At a hearing Thursday before the Texas bankruptcy court overseeing the case, the retailer’s attorneys sought an extension until mid-July to pay roughly $34 million in lease obligations that the retailer said it would owe for the months of June and July.
The retailer has also not yet paid its May rent on most of its leased stores — roughly 542 of its 611 leased properties, according to court filings. The company has 842 stores, of which it owns some 387, it has said in court filings.
U.S. Bankruptcy Judge David Jones allowed the company to extend the deadline to pay rent to July 13, right before a mid-July deadline for it to finalize a concrete business plan, or wind up switching to some sort of sale.
On Thursday, some shareholders on the call at the hearing also alluded to prospective suitors potentially interested in some sort of deal with J.C. Penney, but the company’s attorneys didn’t comment, and Jones said it was too soon to infer interest in the company based on any speculation about the case so far.
“The fact that somebody signs a non-disclosure agreement, that doesn’t mean that they’re a suitor,” Jones said. “It means that they’re kicking tires. The fact that they get into a data room and look around, doesn’t mean that they’re prepared to write a check. It means that they’re looking to see if they think that it’s an opportunity.”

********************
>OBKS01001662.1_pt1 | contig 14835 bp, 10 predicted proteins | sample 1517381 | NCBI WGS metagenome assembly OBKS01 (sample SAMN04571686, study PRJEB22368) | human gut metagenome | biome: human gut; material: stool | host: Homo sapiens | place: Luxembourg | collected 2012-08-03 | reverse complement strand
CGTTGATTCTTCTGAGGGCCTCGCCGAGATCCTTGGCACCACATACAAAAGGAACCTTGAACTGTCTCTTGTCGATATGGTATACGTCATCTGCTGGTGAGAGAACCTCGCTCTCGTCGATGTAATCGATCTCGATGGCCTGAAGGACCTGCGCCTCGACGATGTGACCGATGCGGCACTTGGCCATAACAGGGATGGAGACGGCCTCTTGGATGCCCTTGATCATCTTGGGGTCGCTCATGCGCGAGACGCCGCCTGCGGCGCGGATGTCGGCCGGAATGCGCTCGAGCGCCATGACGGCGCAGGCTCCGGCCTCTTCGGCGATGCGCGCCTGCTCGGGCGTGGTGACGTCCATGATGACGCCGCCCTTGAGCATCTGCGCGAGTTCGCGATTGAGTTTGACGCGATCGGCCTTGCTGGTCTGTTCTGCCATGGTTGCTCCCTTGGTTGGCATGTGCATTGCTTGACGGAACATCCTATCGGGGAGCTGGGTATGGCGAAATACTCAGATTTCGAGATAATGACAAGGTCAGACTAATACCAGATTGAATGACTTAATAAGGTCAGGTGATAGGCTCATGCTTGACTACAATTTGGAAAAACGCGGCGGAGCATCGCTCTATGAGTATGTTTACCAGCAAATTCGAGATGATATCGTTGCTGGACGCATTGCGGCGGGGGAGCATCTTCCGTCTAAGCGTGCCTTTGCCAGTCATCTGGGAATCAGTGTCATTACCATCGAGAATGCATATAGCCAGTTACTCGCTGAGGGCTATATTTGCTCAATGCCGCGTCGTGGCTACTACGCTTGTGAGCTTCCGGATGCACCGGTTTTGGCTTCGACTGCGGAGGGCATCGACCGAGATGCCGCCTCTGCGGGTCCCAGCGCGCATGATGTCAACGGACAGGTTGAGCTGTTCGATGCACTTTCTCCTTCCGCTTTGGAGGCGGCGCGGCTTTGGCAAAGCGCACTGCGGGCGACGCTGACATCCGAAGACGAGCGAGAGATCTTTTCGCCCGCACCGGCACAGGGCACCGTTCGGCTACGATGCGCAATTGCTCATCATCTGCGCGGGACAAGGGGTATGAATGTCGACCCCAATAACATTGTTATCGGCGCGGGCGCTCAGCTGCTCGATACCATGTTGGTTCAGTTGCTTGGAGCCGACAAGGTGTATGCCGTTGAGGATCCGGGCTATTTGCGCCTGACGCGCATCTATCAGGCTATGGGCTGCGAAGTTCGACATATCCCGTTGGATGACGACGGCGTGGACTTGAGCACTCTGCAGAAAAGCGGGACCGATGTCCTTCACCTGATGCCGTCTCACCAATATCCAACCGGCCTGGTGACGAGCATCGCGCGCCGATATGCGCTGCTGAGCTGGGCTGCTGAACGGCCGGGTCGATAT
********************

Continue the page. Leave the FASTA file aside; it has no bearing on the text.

Since temporarily closing all its stores in March during the pandemic, the retailer has reopened some 475 units, with plans to open more in the coming weeks, and the aim of reopening more fully by the end of July.
The reopening process comes with expenses related to addressing store safety and accepting goods to keep shelves stocked, the company has said. It’s also recovering from stores being closed for weeks — in April alone, the company’s year-over-year net sales dropped by some 88 percent due to negligible store sales, according to the company.
Now it is contending with limited mall traffic even where it has reopened, Aparna Yenamandra of Kirkland & Ellis LLP, which represents J.C. Penney in the proceedings, said at the hearing.
“As we continue to reopen safely, we expect that we’ll continue to see mall traffic steadily increase,” she said.
The stores where Penney’s did pay rent in May include those where Sephora stores operated, said James Mesterharm, a managing director at AlixPartners LLP, and restructuring adviser to J.C. Penney since March. Penney’s and the LVMH Moët Hennessy Louis Vuitton-owned beauty retailer have had a joint enterprise operating contract through which Sephora has stores within Penney’s locations
In the meantime, Penney’s will continue to negotiate rent with its landlords.
A number of landlords had argued that the retailer shouldn’t be allowed to extend its lease payment deadlines during their ongoing negotiations in order to arguably get “a leg up” during the discussions, but the judge overruled those objections.